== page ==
Attachment revisited - strategies for supporting young people
It is difficult to shift fixed mind-sets from simply seeing and dealing with behaviour, to gaining a deeper understanding of human relationships and, even more importantly, the knowledge and skills to make a difference in the lives of children and their families. Previously I have written about this complex area in two posts; the first part looked at what attachment is, and the second on the reality of attachment issues in schools.
Aspire to Achieve
Last month I was fortunate enough to speak at Aspire to Achieve, a conference supporting vulnerable children and young people in care, hosted by Essex local authority. It was a real pleasure to have been asked to address a large and much focussed audience. I will write separately in SENCology about some of the sessions I delivered and attended over the next few weeks, but I first wanted to highlight the keynote address delivered by Professor David Shemmings, Professor of Child Protection Research at the University of Kent. In Prof Shemmings’ hard hitting but poignant address we were reminded of the impact abuse can have on vulnerable young people. We were reminded of Bowlby describing a ‘secure base’ as a defining element of attachment and how grooming gangs offer that secure base to vulnerable young people in a very sophisticated manner; providing the connectedness that they do not receive where other young people do - from family, friends and school.
Contemporary attachment theory
Contemporary attachment theory is, fundamentally, concerned with the importance of close human relationships. We know from decades of research how important attachment is for mental health and wellbeing, for child development, for many adult relationships and for parenting as well. Good professional practice is also about human relationships. Thus, contemporary attachment theory has much to offer as a framework not only for understanding but for helping and supporting.
The stand-out part of the keynote was not Prof Shemmings talking, but us listening and watching. We spent just over 12 minutes of the half-hour address watching ReMoved, described as ‘a jaw-dropping short film’ which ‘shines light on child abuse and the foster care system’ - it is not an easy watch. However, I think it should be a mandatory part of all training as it is vital we ensure all staff have a greater understanding of the complexities of the young people we work with. Do take a few minutes to watch it for yourself – along with the warning that it is a very hard-hitting short film. [vimeo 73172036 w=500 h=211] High quality training and understanding is important. Share the illustrated guide, Supporting students through understanding attachment, to help your school with training and professional development.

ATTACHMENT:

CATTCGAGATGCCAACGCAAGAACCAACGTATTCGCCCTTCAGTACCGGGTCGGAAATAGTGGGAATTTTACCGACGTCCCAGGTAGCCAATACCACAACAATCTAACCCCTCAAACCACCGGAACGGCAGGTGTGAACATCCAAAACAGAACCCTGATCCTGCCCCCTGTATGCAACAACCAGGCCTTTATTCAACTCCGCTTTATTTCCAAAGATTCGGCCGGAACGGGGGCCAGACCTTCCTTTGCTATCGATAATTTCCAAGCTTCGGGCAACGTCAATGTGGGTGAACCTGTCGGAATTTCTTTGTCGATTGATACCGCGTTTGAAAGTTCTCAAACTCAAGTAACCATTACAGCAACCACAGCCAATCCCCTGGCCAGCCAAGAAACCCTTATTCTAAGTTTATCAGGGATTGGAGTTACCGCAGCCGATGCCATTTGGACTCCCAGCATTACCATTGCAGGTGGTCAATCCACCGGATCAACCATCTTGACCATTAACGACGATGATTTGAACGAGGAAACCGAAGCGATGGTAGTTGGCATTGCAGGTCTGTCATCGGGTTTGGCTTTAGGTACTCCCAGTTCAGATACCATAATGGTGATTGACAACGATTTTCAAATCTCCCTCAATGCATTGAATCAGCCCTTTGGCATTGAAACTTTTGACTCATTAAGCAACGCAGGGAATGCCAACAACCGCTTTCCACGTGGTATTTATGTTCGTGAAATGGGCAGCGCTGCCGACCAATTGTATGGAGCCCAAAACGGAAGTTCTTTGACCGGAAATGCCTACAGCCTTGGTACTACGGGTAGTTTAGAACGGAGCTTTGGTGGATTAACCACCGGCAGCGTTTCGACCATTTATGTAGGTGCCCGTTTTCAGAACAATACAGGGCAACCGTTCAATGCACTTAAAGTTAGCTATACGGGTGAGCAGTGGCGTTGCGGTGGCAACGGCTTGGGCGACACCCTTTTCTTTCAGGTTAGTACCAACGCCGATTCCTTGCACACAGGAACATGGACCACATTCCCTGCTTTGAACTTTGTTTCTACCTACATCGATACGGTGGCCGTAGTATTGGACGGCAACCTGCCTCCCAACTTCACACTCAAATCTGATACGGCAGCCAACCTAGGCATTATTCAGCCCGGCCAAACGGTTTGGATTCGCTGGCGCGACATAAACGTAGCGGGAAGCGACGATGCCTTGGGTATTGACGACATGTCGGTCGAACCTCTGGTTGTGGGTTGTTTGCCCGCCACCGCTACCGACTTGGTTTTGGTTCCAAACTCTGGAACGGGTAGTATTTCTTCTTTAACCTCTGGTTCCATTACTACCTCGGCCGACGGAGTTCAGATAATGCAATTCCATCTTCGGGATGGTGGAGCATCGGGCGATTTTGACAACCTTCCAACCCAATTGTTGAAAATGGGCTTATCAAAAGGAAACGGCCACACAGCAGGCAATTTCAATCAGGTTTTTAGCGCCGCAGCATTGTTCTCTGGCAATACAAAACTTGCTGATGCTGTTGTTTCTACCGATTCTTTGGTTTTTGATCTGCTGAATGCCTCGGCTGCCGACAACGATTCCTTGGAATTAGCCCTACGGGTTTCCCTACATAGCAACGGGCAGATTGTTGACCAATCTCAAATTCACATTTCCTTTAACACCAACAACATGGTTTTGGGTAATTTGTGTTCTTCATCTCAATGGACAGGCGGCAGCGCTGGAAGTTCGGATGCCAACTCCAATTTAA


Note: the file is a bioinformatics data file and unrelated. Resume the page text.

‘You might be the only adult who can make a difference in a child’s life’ ‘You have the emotional skills and the resources to make that difference’
As with any complex area of need, there is a skill in distilling specific actions and things to do. And, as ever, it is always worth re-iterating that strategies that work for young people with complex needs really do benefit all!
So what can I try in my classroom?
- Structure: clear & consistent routines, boundaries, task completion, rituals, claiming behaviours
- Engagement: positive non-verbal & verbal praise, using the child’s name
- Nurture: soothing, supportive, non-verbal, positive care routines
- Challenge: learning new skills/small steps/with support and consistency
However complex young people are we must look for positive, solution-focussed approaches that are embedded into a whole-school strategy. This isn’t an easy job but one that requires hard work and a dedicated approach, key elements of which are understanding and training. It is easy to give up and reinforce the negative experiences of a child’s history, the hard part is constantly refreshing and engaging positively in supporting the young person. If all those involved with young people watched the film and read the guide more would want to be involved in supporting them.
Further reading and resources
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